*I hope this isn't poll jumping*
re starting Wheather Moves
Evening the score (destiny bond)
Healing teamate (lunar dance)
Re appling status
field effects (Screens/Harzards)
Stat boosts and Baton pass
Etc.
Basically a pokemon that nets you a free turn to do what ever you want, no matter what.This pokemon would have the unpredictablity to threaten the opponent while haveing the move pool to respond to many situations.
 
#14
Echoing what Rising_Dusk has already pointed out, there are certain key words or phrases that come to mind when we think about momentum: threats and responses (or answers, as I'm used to saying). And, when you combine the two, you get tempo.

Every competitive game has threats and answers, and usually the best of these incorporate some aspects of their counterpart. Taking an example from another game I play, Magic the Gathering, one of the more commonly known tempo generators of the (relatively) recent tournament magic scene is a little guy name Spellstutter Sprite. When he comes into play, assuming certain criteria are met, he counters a spell. Thus, he effectively negates one of your opponents threats, while presenting one, albeit a rather small one alone, at the same time. He gives you tempo; he creates a 2 for 1.

This is, in my opinion, the very central idea of momentum and tempo. Not only does it need to answer a threat, it must be a threat. Looking at the DPP metagame, let's consider you have a Blissey in play and your opponent just withdrew his Zapdos, which couldn't do anything to you, and sent in their Infernape. Naturally, you don't want your helpful special wall to get annihilated, so you switch to Gyrados. (Hope there's no SR on your side!) Now, not only does this guy counter your opponents threat by first intimidating it and secondly resisting all the likely attacks to come your way, but also represents quite a force to be reckoned with. Now, you're opponent most likely has to play in a predictable manner in switching out, and this has afforded you some tempo. You have a free turn to do what you will. Dragon dance, Thunder wave, Taunt, Waterfall, etc.

Taking the idea from this angle opens us to the question of what things do we want to answer/threaten? Sure, slapping a couple good defensive typings on a poke, and a descent attack potential (perhaps even a set-up move?) would be an easy solution, but I think we can do better than that.
 
#15
So basically, to sum up everything everyone is saying: Respond, Regain, Threaten. Get in, resist something, force a switch, boost on switch, sweep.
 
#16
To me, a Pokemon based on momentum is defined as not necessarily KOing a certain number of opponents in a row, but as being able to force a switch to set up hazards and stat boosts (such as Spikes + Swords Dance/Nasty Plot) and then either Baton Passing out to a capable sweeper like Scizor or using the boosts itself to sweep the opponent.

The key here is, like Joey mentioned, to make sure the opponent has as little say as to what goes on in the game as possible. If you keep the opponent at least relatively checked, The game becomes much easier. That's because of momentum.

So all that to say, I agree with Joeyboy.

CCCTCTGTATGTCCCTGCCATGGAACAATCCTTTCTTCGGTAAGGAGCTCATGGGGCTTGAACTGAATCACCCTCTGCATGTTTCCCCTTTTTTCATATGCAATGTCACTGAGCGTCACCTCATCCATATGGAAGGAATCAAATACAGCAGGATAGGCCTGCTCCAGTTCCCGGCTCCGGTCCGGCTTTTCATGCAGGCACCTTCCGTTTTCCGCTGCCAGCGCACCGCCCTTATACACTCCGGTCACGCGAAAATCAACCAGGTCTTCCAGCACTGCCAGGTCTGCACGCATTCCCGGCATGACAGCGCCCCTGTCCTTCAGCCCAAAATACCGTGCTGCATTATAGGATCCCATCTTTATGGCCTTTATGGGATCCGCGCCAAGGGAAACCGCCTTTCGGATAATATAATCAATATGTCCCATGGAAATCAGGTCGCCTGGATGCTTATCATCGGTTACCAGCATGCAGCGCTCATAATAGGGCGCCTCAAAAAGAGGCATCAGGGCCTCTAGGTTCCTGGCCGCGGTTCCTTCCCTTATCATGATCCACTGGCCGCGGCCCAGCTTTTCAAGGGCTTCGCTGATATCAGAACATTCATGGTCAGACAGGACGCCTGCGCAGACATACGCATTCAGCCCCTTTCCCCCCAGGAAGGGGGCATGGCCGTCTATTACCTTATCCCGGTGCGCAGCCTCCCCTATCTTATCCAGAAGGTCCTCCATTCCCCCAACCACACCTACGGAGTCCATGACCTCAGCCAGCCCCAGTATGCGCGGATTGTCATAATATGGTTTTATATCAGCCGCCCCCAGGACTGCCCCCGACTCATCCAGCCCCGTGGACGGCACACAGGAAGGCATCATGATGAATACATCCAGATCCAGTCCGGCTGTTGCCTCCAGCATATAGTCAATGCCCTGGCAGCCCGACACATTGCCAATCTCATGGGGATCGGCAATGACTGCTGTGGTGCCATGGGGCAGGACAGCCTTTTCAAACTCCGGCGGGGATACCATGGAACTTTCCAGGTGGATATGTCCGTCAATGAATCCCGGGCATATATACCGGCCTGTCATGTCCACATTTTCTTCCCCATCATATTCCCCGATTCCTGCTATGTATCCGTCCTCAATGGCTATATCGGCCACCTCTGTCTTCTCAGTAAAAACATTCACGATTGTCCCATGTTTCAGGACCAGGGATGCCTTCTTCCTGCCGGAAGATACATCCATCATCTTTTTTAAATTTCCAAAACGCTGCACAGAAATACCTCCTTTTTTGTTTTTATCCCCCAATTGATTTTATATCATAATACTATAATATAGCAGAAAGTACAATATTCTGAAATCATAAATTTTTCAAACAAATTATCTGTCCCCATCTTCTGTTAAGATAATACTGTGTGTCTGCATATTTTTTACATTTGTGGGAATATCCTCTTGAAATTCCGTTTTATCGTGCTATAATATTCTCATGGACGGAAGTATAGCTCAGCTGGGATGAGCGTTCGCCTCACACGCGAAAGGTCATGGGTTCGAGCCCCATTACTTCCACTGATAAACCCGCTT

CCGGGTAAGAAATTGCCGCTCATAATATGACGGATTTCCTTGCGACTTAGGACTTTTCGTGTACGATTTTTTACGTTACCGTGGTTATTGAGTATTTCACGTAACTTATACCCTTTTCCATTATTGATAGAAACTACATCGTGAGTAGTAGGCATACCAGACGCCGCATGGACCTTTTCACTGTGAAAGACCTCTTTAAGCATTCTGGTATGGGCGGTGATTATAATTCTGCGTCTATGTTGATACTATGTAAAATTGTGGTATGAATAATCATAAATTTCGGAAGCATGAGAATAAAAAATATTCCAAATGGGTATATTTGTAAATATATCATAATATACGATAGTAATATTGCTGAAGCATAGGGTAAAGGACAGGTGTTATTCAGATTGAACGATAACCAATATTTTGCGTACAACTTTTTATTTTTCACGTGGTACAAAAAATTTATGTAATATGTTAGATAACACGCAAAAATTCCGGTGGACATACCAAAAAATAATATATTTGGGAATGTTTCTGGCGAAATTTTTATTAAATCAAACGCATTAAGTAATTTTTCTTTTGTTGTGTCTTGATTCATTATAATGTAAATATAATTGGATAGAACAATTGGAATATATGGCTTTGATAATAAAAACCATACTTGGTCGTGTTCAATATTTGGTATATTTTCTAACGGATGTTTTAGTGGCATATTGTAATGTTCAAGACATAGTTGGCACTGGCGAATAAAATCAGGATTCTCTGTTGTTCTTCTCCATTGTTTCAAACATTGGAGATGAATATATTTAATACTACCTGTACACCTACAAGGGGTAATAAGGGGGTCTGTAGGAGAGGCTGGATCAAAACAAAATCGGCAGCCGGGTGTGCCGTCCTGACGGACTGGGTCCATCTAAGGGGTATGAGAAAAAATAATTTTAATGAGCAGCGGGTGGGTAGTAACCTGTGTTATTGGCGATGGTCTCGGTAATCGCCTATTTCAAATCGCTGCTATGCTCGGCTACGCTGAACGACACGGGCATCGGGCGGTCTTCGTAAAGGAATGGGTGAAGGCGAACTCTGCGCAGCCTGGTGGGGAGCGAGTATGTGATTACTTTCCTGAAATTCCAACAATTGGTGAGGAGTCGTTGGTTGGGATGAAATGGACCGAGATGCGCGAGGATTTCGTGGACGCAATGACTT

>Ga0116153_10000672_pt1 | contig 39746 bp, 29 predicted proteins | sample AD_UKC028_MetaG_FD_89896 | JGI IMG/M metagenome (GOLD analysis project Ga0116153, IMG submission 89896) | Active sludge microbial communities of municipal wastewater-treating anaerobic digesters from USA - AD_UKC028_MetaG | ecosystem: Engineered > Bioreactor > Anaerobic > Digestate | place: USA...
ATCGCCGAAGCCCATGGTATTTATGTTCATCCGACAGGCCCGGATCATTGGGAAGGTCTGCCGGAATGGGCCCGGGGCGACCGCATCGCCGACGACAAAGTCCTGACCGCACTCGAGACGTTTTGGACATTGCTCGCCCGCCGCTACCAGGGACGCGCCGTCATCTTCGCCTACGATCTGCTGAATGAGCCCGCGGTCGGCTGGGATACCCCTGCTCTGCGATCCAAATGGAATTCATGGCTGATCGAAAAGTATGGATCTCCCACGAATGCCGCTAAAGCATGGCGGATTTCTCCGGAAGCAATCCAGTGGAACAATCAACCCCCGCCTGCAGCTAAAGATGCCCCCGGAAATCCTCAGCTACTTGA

#17
I like using pivots for these pokemon. I always associate these types of Pokemon as the 180 points of course for teams, as I see them as a useful catch-all for any team in case of an emergency which can gain back the momentum (defined in the way joey said it). If you're slipping in the dirt, you can send out said pivot and regain a foothold to push back with.

Whenever I think of pivot I think of DPP UU. Staples such as Venusaur, Registeel, and Milotic are all exactly what I first think of when I think pivot. They do this by having a great set of resistances for the offensive threats in the metagame, respectable support movepools, and usable offensive attack scores with decent STAB moves. I guess this kind of momentum falls more under the defensive pivot category. Offensive pivots look more like Scyther and Toxicroak who have key immunities and resistances that allow them to switch in and re-apply the pressure.

All pivots though are a balance of offense and defense though - as I see it they must be able to switch in to omnipresent threats (in UU, Milotic could switch into most of the top 10) and pose an immediate predicament for the threat, whether it be a possible OHKO-hard hit, a U-Turn/Volt Change, or a decent check.
 
#18
I play magic as well, and I have to say I agree with b07 in this situation. I don't know if this is what you meant, however in Magic, especially when playing against a blue player you always have to keep your resources available in order to respond to a counter spell or card that will disturb your attack pattern.

This all points to a very important concept, that concept being, a good way to gain momentum is to create an environment where your opponent is always on edge, and always has to keep an eye out for something.

If a pokemon is created to be able to counter or disrupt an opponent's strategy while just the fact of the pokemon's existence will cause your opponent to feel edgy because they know its on your team, this could be an advantage of the fact that your team is shown to your opponent before the match begins.